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Kakadu - Australia's Ancient Wilderness Purchase Video

Jabiluka: A Danger to Kakadu?

Kakadu may be Australia's ancient wilderness, but that hasn't kept the government of the land down under from adapting the park to more modern uses. Especially when those uses could yield millions upon millions of dollars.

KakaduJabiluka, an uranium ore body located within the park and on the land of an aboriginal tribe, is at the heart of an international controversy pitting the forces of capitalism against the proponents of conservation. Energy Resources of Australia Ltd. (ERA), a company backed by the nation's government, is building an uranium mine at Jabiluka even as international environmental organizations strive to stop construction.

Australia contains nearly a third of the world's uranium reserves, but commands only 10 percent of the global market. However, with new mines like Jabiluka planned, the nation hopes its uranium exports will reach 26 percent of the world total by 2002.

According a 1998 report of the World Heritage Committee (WHC), an international conservation body that declared Kakadu a World Heritage site in the early 1980s, the Jabiluka mine threatened dangerous environmental damage. The World Heritage designation singles out Kakadu for special care due to its outstanding natural and cultural values.

The Mirrar, the aboriginal people who occupy the land that contains Jabiluka, also were adamantly against the mine. Two aboriginal leaders, Yvonne Margarula and Jacqui Katona, were extremely persuasive internationally in their opposition -- so much so that earlier this year, both were awarded a prestigious environmentalism prize, the Goldman, for their efforts.

To deal with what it considered a potentially devastating situation for the park, the WHC requested from Australian authorities "a detailed report on their efforts to prevent further damage and to mitigate all the threats … to the World Heritage cultural and natural values of Kakadu National Park, Australia." The WHC asked that the report, which was to be delivered on April 15, 1999, "address these threats posed by the construction of the Jabiluka mine, by the mining of uranium ore at Jabiluka, and the alternatives for milling the ore at Jabiluka."

GeeseIn accordance with the WHC, Australia presented a report about Jabiluka on April 15. And as one might have expected, the debate concerning the mine was anything but settled.

Australia's report went so far as to suggest that WHC plans to declare Kakadu an "in danger" area due to the mine were completely unfounded. While the government admitted that it would adopt new safety measures to complement those already in place, it felt that there was no reason to stop work on the Jabiluka mine.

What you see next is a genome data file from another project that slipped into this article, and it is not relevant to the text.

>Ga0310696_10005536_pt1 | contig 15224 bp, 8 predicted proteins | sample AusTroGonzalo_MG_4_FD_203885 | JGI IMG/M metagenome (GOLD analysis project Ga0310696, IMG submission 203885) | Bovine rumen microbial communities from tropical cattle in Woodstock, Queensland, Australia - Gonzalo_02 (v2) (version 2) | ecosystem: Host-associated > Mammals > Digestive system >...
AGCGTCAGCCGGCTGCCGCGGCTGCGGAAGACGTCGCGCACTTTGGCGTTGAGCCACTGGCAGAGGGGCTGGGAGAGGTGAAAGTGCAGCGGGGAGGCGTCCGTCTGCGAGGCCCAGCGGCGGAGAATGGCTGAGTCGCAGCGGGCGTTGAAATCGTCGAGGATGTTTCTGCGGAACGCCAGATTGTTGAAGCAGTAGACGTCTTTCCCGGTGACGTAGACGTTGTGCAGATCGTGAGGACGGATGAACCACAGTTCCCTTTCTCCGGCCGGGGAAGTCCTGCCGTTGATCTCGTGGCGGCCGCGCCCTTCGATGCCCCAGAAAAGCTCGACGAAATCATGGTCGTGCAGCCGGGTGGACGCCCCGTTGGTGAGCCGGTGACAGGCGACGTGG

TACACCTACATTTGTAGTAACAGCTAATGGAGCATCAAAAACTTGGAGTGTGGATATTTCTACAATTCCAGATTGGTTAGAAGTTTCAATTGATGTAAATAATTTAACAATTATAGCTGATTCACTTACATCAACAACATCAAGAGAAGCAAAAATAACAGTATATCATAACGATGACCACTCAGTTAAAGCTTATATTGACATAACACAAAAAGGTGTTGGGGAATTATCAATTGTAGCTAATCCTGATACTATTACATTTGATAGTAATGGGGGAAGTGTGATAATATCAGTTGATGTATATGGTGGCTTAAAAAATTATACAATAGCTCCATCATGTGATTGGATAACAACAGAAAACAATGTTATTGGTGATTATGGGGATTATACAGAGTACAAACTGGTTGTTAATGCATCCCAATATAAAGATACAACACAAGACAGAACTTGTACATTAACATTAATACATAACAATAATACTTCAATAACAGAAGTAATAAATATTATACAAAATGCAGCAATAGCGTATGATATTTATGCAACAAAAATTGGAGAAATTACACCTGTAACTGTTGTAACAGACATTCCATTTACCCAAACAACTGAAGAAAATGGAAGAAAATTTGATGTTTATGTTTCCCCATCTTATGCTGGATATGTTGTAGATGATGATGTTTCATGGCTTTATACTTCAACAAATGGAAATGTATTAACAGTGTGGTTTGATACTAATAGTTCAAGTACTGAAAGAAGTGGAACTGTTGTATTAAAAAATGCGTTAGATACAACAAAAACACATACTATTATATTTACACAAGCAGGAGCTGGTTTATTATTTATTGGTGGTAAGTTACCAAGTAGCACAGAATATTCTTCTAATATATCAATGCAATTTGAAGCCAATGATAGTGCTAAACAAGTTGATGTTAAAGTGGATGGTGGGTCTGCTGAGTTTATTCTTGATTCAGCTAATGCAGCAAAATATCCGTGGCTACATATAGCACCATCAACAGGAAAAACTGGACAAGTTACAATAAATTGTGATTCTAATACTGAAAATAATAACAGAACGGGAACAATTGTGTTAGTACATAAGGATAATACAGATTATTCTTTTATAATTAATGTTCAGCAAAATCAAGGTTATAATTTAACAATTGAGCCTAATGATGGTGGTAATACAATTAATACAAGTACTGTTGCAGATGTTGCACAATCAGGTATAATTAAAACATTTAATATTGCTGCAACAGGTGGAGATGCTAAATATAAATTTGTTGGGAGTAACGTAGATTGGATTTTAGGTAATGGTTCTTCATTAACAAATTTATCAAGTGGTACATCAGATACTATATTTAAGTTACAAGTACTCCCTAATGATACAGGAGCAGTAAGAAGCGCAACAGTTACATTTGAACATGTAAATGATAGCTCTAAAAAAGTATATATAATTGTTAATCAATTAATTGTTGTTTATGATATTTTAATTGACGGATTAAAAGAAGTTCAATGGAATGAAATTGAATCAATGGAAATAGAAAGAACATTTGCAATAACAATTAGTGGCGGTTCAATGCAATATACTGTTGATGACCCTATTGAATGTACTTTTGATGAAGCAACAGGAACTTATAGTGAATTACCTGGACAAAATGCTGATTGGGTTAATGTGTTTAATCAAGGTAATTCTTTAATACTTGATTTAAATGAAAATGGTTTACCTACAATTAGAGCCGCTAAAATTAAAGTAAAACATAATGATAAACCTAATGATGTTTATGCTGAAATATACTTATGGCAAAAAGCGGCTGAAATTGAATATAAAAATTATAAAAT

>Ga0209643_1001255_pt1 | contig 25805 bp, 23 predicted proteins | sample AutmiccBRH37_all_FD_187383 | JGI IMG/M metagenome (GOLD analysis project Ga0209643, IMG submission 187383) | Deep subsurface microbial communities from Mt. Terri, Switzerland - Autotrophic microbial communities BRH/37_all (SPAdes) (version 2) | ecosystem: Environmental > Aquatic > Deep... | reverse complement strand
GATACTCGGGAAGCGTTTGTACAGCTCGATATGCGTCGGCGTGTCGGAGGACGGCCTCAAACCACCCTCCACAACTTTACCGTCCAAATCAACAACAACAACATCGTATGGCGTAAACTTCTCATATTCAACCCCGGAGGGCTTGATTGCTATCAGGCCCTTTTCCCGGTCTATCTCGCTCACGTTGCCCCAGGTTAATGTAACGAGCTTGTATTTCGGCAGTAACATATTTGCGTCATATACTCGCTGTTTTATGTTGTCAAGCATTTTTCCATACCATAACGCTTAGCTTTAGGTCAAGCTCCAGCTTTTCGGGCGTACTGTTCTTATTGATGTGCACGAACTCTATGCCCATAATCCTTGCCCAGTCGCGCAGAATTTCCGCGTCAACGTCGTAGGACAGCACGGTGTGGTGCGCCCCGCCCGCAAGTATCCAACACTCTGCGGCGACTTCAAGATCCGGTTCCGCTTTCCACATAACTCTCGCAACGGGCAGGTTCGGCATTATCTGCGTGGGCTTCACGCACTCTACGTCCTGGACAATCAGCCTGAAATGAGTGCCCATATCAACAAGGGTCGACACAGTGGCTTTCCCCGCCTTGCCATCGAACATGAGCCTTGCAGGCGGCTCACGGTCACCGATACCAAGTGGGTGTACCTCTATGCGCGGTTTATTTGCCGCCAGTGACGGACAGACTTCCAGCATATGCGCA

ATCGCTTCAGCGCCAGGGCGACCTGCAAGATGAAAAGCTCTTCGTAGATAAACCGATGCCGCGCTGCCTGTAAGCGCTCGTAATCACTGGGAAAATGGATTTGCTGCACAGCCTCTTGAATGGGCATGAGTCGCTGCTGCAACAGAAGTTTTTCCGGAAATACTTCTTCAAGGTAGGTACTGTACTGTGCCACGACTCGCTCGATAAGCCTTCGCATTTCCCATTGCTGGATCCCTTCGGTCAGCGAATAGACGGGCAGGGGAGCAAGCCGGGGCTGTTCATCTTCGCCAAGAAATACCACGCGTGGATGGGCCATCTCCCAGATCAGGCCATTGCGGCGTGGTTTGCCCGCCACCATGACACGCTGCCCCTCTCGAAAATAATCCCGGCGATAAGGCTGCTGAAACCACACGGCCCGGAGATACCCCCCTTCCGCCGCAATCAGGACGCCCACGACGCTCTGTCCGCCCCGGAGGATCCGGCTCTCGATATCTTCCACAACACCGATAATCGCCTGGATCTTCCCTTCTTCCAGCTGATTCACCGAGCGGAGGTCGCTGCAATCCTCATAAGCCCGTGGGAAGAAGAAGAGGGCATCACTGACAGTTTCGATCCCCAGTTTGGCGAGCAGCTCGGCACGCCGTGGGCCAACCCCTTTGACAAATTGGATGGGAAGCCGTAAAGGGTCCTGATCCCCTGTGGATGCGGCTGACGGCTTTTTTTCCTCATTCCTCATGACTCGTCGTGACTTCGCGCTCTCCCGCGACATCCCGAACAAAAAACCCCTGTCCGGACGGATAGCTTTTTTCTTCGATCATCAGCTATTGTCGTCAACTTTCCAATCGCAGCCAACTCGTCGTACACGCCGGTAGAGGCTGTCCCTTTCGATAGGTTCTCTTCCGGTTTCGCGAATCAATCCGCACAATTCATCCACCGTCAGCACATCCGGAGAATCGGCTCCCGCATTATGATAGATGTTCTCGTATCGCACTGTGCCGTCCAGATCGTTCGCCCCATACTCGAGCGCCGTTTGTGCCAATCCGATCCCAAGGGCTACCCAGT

The report earned quick and outspoken criticism from the Mirrar clan and the WHC. The Mirrar felt that the Australian brief contained "misinformation, blatant omissions and outright untruths." In particular, the Mirrar dispute the contention that Margarula had consented to the mine's construction in 1991.

The government spent approximately $1 million on the report and supplementary public relations work aimed at swaying international opinion into Australia's corner.

What laid ahead for Jabiluka and Kakadu? The bells tolled in Paris on July 12, 1999, where at a special "extraordinary meeting," the WHC heard the arguments of the Mirrar clan and ERA, and issued its response. And after reviewing all the evidence, the WHC opted not to declare Kakadu "in-danger."

However, the WHC did establish an 18-month stay on mining, during which time ERA has to prove how Jabiluka can proceed without damaging Mirrar cultural values. While both the Mirrar and government felt the WHC proceedings were constructive, both groups still remain at odds.

ERA was pleased with the WHC decision -- the company's stock rose sharply after the announcement -- but did not hesitate to point out the toll the Jabiluka controversy has taken. The mine, which was supposed to begin production in 2001, will not open until at least 2006, the company reports.

In spite of the WHC ruling, many international environmental organizations will continue to lobby against the Jabiluka mine.

 

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